Remembering Brian Piccolo 

 

For the people who remember Chicago Bears #41 Brian Piccolo, the news that he passed away 50 years ago this month may be a stunning reminder of the tragedy of his death. For people who aren’t familiar with Piccolo, he was a man worth knowing.  

Although he was born in Massachusetts and raised in Florida, our community thinks of Brian Piccolo as one of us. Soon after he signed on to play with the Bears in 1965, he and his wife, Joy, moved into a modest North Beverly home on Vanderpoel Street. He was right out of college – Wake Forest in North Carolina — where he had a stunning career, leading the nation in rushing and being named Atlantic Coast Conference Player of the Year on 1964.  

Certainly, local Bears fans were charged up that Piccolo was a Monster of the Midway, but what made the truest mark on our community’s neighbors was that Piccolo was a great guy, a team player who was loyal and likeable, had a great work ethic and a playful sense of humor. He and Joy had three little girls, Lori, Traci and Kristi. BAPA Executive Director Mary Jo Viero’s family lived just a few doors down from the Piccolos, and recalls the Bears running back playing with his daughters and socializing with neighbors. They were a regular neighborhood family, Christ the King parishioners who loved being part of the Beverly community.  

Piccolo didn’t start his time with the Bears as a star player. He spent 1965 on the practice squad, and, even though he was on the main roster in 1966, didn’t get a lot of memorable playing time. In 1967, he started backing up superstar tailback Gale Sayers. The on-field relationship led to Piccolo proving himself as a player, and as a friend. The two men broke color barriers in the NFL by rooming together in hotels on the road – at the time, sharing hotel rooms was segregated.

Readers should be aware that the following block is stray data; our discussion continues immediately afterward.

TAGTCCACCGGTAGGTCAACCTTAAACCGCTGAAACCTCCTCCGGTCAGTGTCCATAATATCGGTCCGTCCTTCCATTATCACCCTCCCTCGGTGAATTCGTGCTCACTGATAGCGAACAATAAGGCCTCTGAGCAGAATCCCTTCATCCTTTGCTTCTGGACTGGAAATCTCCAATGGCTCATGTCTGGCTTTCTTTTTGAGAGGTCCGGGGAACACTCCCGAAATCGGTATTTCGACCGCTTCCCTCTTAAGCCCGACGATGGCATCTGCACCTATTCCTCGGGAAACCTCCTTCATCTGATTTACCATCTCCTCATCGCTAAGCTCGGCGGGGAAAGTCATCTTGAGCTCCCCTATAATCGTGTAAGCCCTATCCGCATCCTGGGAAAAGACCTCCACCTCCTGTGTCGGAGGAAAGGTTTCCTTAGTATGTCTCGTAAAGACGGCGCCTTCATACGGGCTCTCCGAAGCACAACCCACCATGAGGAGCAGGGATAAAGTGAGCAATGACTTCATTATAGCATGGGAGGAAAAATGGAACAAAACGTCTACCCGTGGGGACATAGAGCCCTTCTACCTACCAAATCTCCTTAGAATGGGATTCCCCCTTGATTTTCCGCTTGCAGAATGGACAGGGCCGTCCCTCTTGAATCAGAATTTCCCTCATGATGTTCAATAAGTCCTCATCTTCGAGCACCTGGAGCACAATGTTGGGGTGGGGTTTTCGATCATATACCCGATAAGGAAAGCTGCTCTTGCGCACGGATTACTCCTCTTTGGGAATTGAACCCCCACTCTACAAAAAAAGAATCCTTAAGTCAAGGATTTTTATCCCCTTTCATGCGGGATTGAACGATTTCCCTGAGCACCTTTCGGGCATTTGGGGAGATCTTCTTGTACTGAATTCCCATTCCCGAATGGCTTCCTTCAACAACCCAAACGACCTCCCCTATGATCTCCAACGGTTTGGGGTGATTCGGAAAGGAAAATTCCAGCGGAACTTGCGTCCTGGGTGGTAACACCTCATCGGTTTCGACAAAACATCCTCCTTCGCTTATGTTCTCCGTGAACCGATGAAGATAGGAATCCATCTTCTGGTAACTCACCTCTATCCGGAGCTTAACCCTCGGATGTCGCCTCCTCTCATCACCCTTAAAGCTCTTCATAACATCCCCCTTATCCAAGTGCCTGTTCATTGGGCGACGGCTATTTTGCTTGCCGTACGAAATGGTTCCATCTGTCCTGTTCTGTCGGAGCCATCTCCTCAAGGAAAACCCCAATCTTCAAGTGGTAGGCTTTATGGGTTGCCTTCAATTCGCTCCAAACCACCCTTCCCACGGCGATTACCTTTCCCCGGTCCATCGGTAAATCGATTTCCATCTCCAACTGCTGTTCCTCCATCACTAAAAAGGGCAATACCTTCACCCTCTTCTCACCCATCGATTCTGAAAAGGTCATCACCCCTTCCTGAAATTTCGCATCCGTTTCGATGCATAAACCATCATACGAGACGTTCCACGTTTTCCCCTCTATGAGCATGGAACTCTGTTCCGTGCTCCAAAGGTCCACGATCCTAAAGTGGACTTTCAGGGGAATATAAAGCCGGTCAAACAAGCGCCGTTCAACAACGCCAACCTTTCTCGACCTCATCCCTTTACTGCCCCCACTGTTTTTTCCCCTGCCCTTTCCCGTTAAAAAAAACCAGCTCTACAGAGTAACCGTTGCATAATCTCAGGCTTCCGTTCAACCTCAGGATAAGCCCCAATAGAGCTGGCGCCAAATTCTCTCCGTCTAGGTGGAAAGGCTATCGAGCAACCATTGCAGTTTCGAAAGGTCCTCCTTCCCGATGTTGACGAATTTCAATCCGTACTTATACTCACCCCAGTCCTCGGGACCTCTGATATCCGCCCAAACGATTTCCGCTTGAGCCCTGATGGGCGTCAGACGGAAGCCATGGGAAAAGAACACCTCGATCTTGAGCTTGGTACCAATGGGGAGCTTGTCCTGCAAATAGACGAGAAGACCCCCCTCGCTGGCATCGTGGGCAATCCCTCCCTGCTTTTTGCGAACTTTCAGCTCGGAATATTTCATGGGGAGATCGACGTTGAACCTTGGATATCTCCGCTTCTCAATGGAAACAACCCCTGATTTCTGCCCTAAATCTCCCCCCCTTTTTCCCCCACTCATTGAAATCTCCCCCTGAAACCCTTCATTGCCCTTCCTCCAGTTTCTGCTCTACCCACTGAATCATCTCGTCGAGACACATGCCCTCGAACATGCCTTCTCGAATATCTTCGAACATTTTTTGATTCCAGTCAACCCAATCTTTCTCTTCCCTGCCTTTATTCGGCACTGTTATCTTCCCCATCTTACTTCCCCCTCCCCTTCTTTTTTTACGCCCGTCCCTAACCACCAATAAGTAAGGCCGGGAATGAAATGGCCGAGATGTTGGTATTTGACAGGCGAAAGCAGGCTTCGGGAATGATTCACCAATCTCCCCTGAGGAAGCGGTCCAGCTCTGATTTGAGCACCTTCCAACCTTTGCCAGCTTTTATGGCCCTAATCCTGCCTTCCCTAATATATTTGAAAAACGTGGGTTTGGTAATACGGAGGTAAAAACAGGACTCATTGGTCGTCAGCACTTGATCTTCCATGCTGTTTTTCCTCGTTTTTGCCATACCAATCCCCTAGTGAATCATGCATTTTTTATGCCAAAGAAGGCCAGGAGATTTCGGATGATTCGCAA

Although the Bears had one of their worst seasons in 1969, Piccolo was making his mark as a player and as a teammate. Then, an athlete in his early 20s and in the prime of his career, started getting short of breath when he was playing, and took himself out of the game. He was diagnosed with cancer in November 1969, and, following a heroic and heartbreaking battle to regain his health, died on June 16, 1970. He was 26 years old.  

Brian Piccolo’s funeral was held at Christ the King Church and he was buried at St. Mary’s Cemetery in Evergreen Park. Gale Sayers and Dick Butkus were among the six Chicago Bears who served as pallbearers. Piccolo’s biography, “Brian Piccolo: A Short Season,” was written by Jeannie Morris (wife of former Chicago Bear Johnny Morris) and featuring many passages by Piccolo himself. The movie, “Brian’s Song,” told the story of the Brian Piccolo/Gale Sayers friendship. 

In 1970, the Chicago Bears established the Brian Piccolo Award, still presented annually to one rookie and one veteran player who exemplify the courage, loyalty, teamwork, dedication and humor of the late Brian Piccolo. It is just one of many awards, buildings and memorials named in his honor.  The Bears also retired Piccolo’s number.  

A few years ago, members of Beverly Improvement Association (BIA) and BAPA started working on a proposal to have a piece of land located at the end of Piccolo’s block of Vanderpoel developed into a park and named for the athlete and neighbor. BAPA’s Viero said Piccolo’s widow, Joy, loves the idea of a park in Brians’s honor. Viero hoping the idea can become a reality someday and invites people who are interested in learning more to contact her at mjviero@bapa.org  

In the meantime, BAPA does not want the anniversary of Piccolo’s tragic death to go unnoticed by his Beverly/Morgan Park neighbors. On Tues., June 16, 4p.m., everyone is invited to join a vehicle parade that will travel by Piccolo’s first home on Vanderpoel and last home on Hunt, passing by Christ the King Church. For more information, contact Viero at mjviero@bapa.org. In the meantime, anyone who did not know of Brian Piccolo before reading this article should make time to watch “Brian’s Song” and/or read “A Short Season.” There is still a lot we can learn from this outstanding neighbor who died way too young.  

 

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